Survival of the Sickest: A Medical Maverick Discovers Why We Need Disease - Sharon Moalem (2007)
Much of the scientific foundation of this book was drawn from my research and that of my collaborators. I have also made liberal use of the work of other scientists, including unpublished research and personal interviews. I hope that the notes below will give you a detailed understanding of the sources, and also provide a launching point for you to find more information about the topics discussed.
my grandfather and me
Ann McIlroy, “Teenager Sharon Moalem Suspected His Grandfather’s Alzheimer’s Was Linked to a Buildup of Iron in His Brain. Years Later, He Proved It,” Globe and Mail, January 31, 2004.
checking for hemochromatosis
The blood tests mentioned in the introduction as a screen for hemochromatosis include the following: total iron binding capacity (TIBC), serum iron, ferritin, and % transferrin saturation. There is also a commercial genetic test available (these can be quite expensive) for the presence of hemochromatosis mutations, but I would not recommend having the test done until there is robust legislation that protects individuals from genetic discrimination.
evolution and medicine
E. R. Stiehm. 2006. Disease versus disease: how one disease may ameliorate another. Pediatrics 117(1):184–191; Randolph M. Nesse and George C. Williams, “Evolution and the Origins of Disease,” scientific American, November 1998; R. M. Nesse. 2001. On the difficulty of defining disease: a Darwinian perspective. Med Health Care Philos 4(1):37–46; E. E. Harris and A. A. Malyango. 2005. Evolutionary explanations in medical and health profession courses: are you answering your students’ “why” questions? BMC Med Educ 5(1):16.
you are not alone
S. R. Gill, M. Pop, R. T. Deboy, et al. 2006. Metagenomic analysis of the human distal gut microbiome. Science 312(5778):1355–1359.
DNA isn’t destiny
See pages 183–198 in Lenny Moss, What Genes Can’t Do (Cambridge, MA: MIT Press, 2003); pages 8–47 in Michael Morange, The Misunderstood Gene (Cambridge, MA: Harvard University Press, 2001); H. Pearson. 2006. Genetics: what is a gene? Nature 441(7092):398–401.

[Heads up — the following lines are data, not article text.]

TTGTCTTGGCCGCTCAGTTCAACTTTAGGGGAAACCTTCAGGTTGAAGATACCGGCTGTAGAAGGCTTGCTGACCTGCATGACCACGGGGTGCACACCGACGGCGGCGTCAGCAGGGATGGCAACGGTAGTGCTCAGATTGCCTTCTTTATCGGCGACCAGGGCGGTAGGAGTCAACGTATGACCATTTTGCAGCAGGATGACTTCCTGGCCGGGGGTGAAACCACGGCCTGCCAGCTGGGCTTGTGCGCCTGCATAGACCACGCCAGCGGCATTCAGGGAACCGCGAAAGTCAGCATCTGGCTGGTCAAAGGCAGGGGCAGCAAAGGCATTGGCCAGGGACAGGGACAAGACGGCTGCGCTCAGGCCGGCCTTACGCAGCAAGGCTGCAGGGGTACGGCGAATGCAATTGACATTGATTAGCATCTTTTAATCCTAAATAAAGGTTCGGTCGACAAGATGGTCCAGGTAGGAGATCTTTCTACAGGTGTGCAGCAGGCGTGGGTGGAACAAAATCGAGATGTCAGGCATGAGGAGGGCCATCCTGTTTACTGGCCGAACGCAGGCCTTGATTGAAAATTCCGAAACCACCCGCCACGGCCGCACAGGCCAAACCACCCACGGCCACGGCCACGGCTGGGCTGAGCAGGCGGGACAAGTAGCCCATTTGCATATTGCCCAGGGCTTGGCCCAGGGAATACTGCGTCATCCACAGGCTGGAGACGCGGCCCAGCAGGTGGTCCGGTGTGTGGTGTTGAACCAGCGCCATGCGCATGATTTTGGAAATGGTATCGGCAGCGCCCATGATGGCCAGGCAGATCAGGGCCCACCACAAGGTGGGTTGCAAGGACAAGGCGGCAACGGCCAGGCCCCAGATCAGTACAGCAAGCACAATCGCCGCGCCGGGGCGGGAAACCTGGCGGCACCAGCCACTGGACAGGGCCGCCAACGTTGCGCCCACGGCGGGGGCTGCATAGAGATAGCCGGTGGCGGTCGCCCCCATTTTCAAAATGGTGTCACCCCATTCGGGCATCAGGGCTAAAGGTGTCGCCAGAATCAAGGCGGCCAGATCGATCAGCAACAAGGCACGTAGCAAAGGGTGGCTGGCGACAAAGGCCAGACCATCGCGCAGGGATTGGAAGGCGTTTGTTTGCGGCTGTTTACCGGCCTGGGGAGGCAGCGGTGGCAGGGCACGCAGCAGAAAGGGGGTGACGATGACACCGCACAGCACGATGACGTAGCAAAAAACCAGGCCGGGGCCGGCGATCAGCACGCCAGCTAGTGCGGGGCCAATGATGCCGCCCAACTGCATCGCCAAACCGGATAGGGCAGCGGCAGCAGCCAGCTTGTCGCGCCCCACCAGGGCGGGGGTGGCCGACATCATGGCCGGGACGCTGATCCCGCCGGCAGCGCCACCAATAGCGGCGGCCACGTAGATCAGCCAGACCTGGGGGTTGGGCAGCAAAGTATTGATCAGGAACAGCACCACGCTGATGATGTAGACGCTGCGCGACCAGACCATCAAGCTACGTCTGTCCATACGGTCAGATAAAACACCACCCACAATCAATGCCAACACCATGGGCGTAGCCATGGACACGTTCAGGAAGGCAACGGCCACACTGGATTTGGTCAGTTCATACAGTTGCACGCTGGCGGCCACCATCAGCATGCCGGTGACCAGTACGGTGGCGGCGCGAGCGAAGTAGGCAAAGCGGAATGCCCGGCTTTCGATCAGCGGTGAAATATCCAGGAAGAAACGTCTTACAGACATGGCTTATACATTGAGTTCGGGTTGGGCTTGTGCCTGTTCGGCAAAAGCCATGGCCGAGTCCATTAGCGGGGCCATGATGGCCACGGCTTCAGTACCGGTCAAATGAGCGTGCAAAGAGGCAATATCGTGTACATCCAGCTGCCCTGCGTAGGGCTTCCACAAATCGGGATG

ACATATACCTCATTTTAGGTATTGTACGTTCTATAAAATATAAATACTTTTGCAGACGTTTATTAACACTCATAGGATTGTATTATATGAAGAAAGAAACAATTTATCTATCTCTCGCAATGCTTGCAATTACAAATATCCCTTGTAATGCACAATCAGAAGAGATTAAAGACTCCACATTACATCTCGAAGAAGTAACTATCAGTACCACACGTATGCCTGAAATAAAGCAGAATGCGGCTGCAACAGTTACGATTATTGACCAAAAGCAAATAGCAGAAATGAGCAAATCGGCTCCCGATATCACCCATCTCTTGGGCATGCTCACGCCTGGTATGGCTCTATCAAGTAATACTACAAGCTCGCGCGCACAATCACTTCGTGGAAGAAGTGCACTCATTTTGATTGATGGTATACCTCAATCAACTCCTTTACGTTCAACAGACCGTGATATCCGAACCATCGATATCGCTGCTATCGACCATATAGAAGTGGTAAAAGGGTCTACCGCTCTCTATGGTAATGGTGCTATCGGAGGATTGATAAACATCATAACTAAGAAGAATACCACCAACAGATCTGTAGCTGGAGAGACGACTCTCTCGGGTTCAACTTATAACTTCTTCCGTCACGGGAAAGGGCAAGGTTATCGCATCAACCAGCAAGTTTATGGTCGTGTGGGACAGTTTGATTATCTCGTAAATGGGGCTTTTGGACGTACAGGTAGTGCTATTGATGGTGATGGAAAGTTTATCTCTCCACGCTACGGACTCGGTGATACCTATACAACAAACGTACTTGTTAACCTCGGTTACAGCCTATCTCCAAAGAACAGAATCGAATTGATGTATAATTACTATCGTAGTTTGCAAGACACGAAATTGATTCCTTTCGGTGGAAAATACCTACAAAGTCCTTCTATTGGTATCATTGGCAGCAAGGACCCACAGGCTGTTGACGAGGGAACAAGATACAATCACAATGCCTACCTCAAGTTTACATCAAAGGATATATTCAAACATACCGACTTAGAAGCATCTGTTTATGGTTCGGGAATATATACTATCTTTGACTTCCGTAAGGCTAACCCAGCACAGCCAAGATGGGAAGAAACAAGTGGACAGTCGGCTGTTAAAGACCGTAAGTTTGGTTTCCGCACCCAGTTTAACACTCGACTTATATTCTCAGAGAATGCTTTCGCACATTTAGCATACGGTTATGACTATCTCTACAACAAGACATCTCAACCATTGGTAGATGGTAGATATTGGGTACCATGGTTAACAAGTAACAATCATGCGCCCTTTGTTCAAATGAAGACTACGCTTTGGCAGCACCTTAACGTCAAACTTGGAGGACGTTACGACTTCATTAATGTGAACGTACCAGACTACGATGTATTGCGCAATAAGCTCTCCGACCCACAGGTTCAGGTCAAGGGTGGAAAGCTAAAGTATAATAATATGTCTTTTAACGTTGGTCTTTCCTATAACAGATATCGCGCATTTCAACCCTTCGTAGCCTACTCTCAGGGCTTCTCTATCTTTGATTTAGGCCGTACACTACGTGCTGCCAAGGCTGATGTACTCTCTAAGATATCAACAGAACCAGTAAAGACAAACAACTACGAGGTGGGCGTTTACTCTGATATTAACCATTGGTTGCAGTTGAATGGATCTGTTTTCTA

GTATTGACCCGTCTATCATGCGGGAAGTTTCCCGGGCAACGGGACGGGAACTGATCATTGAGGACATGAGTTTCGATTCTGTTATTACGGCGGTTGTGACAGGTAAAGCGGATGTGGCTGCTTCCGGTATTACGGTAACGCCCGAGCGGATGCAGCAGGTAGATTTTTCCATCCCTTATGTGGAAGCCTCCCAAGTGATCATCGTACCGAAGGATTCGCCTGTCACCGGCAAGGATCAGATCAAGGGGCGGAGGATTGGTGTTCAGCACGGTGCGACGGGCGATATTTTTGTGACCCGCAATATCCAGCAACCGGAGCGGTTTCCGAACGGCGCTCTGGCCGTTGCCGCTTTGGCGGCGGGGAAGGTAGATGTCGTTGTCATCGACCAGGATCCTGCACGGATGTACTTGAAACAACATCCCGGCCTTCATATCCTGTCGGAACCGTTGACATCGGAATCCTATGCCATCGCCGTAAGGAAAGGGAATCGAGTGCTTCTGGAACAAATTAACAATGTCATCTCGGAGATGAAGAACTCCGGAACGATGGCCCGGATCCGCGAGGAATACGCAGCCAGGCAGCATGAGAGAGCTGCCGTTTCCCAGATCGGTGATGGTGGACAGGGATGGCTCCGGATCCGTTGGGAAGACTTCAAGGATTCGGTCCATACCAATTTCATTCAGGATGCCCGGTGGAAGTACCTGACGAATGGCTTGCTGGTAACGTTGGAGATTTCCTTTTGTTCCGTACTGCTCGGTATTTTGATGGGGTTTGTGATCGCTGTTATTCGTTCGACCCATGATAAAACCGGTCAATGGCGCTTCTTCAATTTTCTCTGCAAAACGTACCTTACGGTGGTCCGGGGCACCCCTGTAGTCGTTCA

CHAPTER I: IRONING IT OUT
Aran Gordon and hemochromatosis
Kathleen Johnston Jarboe, “Baltimore Business Executive Runs for His Life and Lives of Others,” The Daily Record, April 22, 2005. For a good resource book on hemochromatosis see C. D. Garrison, Iron Disorders Institute, The Iron Disorders Institute Guide to Hemochromatosis (Nashville, TN: Cumberland House, 2001). To watch an NBC news interview with Aran visit www.iron disorders.org/Aran/.
the Geritol Solution
F. M. Morel and N. M. Price. 2003. The biogeochemical cycles of trace metals in the oceans. Science 300(5621):944–947; D. J. Erickson III and J. L. Hernandez. 2003. Atmospheric iron delivery and surface ocean biological activity in the Southern Ocean and Patagonian region. GeoPhys Res Lett 30(12):1609–1612; J. H. Martin, K. H. Coale, K. S. Johnson, et al. 2002. Testing the iron hypothesis in ecosystems of the equatorial Pacific Ocean. Nature 371:123–129; Richard Monastersky, “Iron versus the Greenhouse,” Science News, September 30, 1995; Charles Graeber, “Dumping Iron,” Wired, November 2000.
Eugene D. Weinberg and his lifelong infatuation with iron
To get it directly from the source see E. D. Weinberg and C. D. Garrison, Exposing the Hidden Dangers of Iron: What Every Medical Professional Should Know about the Impact of Iron on the Disease Process (Nashville, TN: Cumberland House, 2004).
N. E. Cantor, In the Wake of the Plague: The Black Death and the World It Made (New York: Perennial/HarperCollins, 2002); J. Kelly, The Great Mortality: An Intimate History of the Black Death, the Most Devastating Plague of All Time (New York: HarperCollins, 2005).
Alas! Our ships enter the port
Gabriele de’Mussi, Istoria de morbo siue mortalitate que fuit de 1348, page 76 in G. Deaux, The Black Death, 1347 (New York: Weybright and Talley, 1969). For more about the plague as literary motif see www.brown.edu/Departments/ Italian_Studies/dweb/plague/perspectives/de_mussi.shtml.
Passover and the plague
For an intriguing account of the possible connections between the Jewish observances of Passover and plague prevention see M. J. Blaser. 1998. Passover and plague. Perspect Biol Med 41(2):243–256.
Father abandoned child
Angelo di Tura, Seina Chronicle, 1354, pages 13–14 in W. M. Bowsky, The Black Death: A Turning Point in History (New York: Holt, 1971).
“Iron status mirror [ed] mortality”
In some of the most recent outbreaks of plague men and women seemed to be equally affected. This could possibly be attributed to our diets’ being more iron “rich” as a result of fortification of grains and processed foods. See S. R. Ell. 1985. Iron in two seventeenth-century plague epidemics. J Interdiscip Hist 15(3):445–457, which provides more on the epidemiology of bubonic plague and how young men seem to have been most susceptible.
plague in London
For a great article by Graham Twigg with maps of parishes during the plague in London see www.history.ac.uk/cmh/epitwig.html, originally published as Plague in London: Spatial and Temporal Aspects of Mortality, in Epidemic Disease in London, ed. J. A. I. Champion, Centre for Metropolitan History Working Papers Series, No. 1 (1993).
hemochromatosis and the plague